Blogging is a selfish act. Most people who keep a blog, do it for themselves – in order to catch up with their feelings and emotions. It has been a long time since I have written anything and I think it may have something to do with the fact that, like most people, I don’t like confronting reality during difficult times. However, today is the day that I sit down in this hot May weather, with a cold iced drink and discuss my fears and worries about post-uni life.

Finishing has been difficult. I first noticed that something wasn’t right when I came out of my last exam crying – a lot. Not because it went badly or because I was going to miss university. I was just physically and emotionally overwhelmed. I was revising so hard for my exams that when they finished, I felt like I didn’t have a purpose anymore. For the past weeks my mind has been clouded with the same things over and over again. I keep thinking “What if my grades don’t reflect the hard work I put in?” or “what if I end up with nothing to do after university?” I’m also terrified of feeling lonely in London and losing my independence when I’m living with my family over the summer.

These thoughts keep whirring around in my head and I have the horrible feeling of butterflies in my stomach. I seem to have forgotten about all the great plans I’ve made over the summer and instead keep focusing on problems I’ve made up in my head. I know it’s really pointless worrying about things that haven’t happened yet, which is why I need to turn my positive thinking cap on and just try to look at the upsides to the next couple of months – even if it pains me to.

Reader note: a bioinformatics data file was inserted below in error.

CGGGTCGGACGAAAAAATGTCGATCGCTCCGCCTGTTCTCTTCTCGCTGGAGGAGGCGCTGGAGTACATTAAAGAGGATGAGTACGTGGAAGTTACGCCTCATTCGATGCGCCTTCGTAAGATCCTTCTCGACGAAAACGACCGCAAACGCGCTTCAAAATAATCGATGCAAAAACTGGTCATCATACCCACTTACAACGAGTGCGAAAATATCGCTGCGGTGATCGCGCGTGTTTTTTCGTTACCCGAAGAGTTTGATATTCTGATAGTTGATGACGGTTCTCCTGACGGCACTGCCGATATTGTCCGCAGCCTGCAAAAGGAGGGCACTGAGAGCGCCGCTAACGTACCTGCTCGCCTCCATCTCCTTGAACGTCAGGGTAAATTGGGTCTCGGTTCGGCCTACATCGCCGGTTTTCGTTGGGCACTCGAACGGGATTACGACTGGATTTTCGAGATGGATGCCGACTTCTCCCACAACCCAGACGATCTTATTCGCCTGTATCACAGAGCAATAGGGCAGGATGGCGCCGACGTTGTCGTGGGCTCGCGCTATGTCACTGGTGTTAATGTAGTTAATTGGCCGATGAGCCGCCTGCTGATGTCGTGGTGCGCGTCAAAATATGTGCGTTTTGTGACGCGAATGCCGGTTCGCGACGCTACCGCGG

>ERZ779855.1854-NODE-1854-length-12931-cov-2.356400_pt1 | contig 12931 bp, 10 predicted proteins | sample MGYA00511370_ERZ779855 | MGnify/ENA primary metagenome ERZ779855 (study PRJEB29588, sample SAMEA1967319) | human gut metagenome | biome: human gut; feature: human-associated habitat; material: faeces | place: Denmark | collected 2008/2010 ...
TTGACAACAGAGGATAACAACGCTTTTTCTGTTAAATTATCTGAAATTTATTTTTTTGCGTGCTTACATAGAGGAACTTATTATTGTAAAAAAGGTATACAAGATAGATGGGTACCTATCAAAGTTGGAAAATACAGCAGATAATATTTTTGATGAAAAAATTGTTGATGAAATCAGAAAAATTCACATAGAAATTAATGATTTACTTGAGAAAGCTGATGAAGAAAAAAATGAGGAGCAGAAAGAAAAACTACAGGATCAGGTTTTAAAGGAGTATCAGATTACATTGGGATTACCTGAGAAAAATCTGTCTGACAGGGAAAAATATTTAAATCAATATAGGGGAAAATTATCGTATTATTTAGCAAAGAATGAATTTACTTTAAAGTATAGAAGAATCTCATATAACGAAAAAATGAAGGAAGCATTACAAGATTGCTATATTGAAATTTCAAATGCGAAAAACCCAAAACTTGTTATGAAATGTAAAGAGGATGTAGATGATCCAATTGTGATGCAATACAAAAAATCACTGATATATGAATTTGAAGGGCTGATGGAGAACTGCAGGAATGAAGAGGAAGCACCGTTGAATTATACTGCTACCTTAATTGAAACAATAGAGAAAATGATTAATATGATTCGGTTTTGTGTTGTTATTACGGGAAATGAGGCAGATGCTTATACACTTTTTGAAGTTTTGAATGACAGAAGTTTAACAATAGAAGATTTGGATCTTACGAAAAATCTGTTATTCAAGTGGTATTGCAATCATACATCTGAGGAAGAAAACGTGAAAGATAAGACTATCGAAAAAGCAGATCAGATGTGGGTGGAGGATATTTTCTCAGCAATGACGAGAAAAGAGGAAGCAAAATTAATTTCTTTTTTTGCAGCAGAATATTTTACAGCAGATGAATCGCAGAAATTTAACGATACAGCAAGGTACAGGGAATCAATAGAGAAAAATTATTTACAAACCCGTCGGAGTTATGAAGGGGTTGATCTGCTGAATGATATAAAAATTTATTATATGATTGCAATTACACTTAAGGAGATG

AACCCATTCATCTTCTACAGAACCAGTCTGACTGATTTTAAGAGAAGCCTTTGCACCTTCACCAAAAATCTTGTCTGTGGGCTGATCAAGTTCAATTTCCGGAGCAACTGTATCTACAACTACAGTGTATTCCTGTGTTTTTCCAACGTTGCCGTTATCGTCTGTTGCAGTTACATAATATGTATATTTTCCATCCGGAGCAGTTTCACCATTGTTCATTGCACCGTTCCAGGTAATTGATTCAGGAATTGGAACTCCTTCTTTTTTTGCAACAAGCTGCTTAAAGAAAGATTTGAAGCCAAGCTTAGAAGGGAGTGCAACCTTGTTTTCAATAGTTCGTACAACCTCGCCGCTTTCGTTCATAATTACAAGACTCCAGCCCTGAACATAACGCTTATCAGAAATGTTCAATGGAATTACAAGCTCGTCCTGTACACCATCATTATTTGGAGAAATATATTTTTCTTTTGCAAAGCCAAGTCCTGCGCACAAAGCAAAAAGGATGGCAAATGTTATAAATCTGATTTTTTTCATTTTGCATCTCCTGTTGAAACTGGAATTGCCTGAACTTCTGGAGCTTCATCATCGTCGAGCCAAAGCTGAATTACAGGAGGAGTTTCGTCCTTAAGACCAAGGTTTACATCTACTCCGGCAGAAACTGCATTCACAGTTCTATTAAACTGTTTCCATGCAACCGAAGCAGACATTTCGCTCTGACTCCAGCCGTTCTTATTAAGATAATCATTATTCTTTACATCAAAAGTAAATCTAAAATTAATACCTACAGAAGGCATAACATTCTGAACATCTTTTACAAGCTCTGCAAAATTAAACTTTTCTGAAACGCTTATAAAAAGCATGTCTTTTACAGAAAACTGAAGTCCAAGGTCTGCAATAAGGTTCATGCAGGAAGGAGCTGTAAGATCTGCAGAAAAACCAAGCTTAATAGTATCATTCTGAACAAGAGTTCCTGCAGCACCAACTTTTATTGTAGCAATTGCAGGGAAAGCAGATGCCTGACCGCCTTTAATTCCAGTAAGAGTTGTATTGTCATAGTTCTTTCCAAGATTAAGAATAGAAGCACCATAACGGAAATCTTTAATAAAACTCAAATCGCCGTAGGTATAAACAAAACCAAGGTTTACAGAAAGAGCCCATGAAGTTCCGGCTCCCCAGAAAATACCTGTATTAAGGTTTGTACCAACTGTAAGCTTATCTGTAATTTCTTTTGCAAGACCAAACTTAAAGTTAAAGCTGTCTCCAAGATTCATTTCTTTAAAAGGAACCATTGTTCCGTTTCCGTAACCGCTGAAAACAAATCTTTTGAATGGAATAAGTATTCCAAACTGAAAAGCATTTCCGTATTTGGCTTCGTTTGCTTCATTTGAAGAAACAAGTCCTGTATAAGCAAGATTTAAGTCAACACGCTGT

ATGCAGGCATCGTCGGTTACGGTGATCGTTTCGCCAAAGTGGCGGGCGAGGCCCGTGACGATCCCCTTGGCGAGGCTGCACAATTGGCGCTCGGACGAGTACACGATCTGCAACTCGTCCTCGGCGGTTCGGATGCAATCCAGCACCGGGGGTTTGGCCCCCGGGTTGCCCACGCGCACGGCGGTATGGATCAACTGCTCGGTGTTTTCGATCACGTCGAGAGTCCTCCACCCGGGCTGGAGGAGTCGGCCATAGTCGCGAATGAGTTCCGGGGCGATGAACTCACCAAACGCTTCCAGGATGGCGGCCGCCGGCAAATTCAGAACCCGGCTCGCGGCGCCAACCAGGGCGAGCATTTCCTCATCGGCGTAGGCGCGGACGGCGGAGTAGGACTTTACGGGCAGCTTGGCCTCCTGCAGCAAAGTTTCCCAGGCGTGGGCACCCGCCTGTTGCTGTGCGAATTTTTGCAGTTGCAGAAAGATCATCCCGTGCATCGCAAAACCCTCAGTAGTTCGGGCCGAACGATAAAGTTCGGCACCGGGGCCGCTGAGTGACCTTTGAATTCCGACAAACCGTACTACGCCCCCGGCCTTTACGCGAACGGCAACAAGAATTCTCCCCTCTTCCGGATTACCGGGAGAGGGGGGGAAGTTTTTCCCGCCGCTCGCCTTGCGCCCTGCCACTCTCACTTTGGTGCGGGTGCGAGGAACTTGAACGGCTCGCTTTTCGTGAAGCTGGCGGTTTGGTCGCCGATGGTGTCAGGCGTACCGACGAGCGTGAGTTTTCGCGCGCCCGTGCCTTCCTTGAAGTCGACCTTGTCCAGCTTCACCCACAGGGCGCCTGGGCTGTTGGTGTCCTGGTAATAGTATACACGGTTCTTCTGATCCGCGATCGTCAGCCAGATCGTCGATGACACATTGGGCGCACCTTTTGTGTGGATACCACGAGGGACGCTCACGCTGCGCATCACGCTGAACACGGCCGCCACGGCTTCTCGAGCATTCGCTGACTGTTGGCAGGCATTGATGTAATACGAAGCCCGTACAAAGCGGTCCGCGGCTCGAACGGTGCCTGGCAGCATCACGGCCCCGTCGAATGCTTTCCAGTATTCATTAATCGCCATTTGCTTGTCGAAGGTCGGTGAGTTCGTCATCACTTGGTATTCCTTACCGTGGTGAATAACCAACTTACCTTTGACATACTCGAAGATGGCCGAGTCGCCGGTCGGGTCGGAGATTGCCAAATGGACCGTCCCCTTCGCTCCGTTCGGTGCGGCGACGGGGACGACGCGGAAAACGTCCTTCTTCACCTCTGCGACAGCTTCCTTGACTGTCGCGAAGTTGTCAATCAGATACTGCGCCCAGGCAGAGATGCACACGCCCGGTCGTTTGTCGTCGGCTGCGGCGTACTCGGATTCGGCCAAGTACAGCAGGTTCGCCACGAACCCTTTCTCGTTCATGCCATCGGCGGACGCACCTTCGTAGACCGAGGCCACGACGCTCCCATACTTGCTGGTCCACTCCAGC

My worry is being caused by uncertainty and I just need to try ride it out and make the most of every moment, because I don’t want to miss having fun due to being so worried about my future. It’s important to keep reminding yourself that it’s okay to feel like this, as uncertainty during the transition of graduation into adulthood isn’t meant to be easy.

As I’ve been going a hundred miles an hour for the last couple of months, it feels weird to give up my responsibilities in order to focus on my degree and I can certainly feel myself struggling to let go. I’ve pretty much handed over my position as Editor-in-chief of The Tab Warwick and it feels really weird not being in charge.


Being an editor has turned me into a super organised control freak and strangely enough, I enjoyed the constant pressure of being on top of everything. Now that’s gone, it feels like there’s something missing from my life and I feel extremely unproductive.

I’ve had the best year managing a team of extremely talented people and I could not be more confident in the fact that they will go on to do great things in the coming year. Although, I’ve handed over the position, I’m still very much looking to write for The Tab and spend more time writing for other publications.

There are only a few months left until my university journey comes to an end and the pressure is at an all time high. I’ve got into City for the Interactive Journalism course, although I still need to get a 2:1 to actually go. So, in the next few weeks I will need to work on my dissertation and focus on revising for my exams to keep above the 60 mark.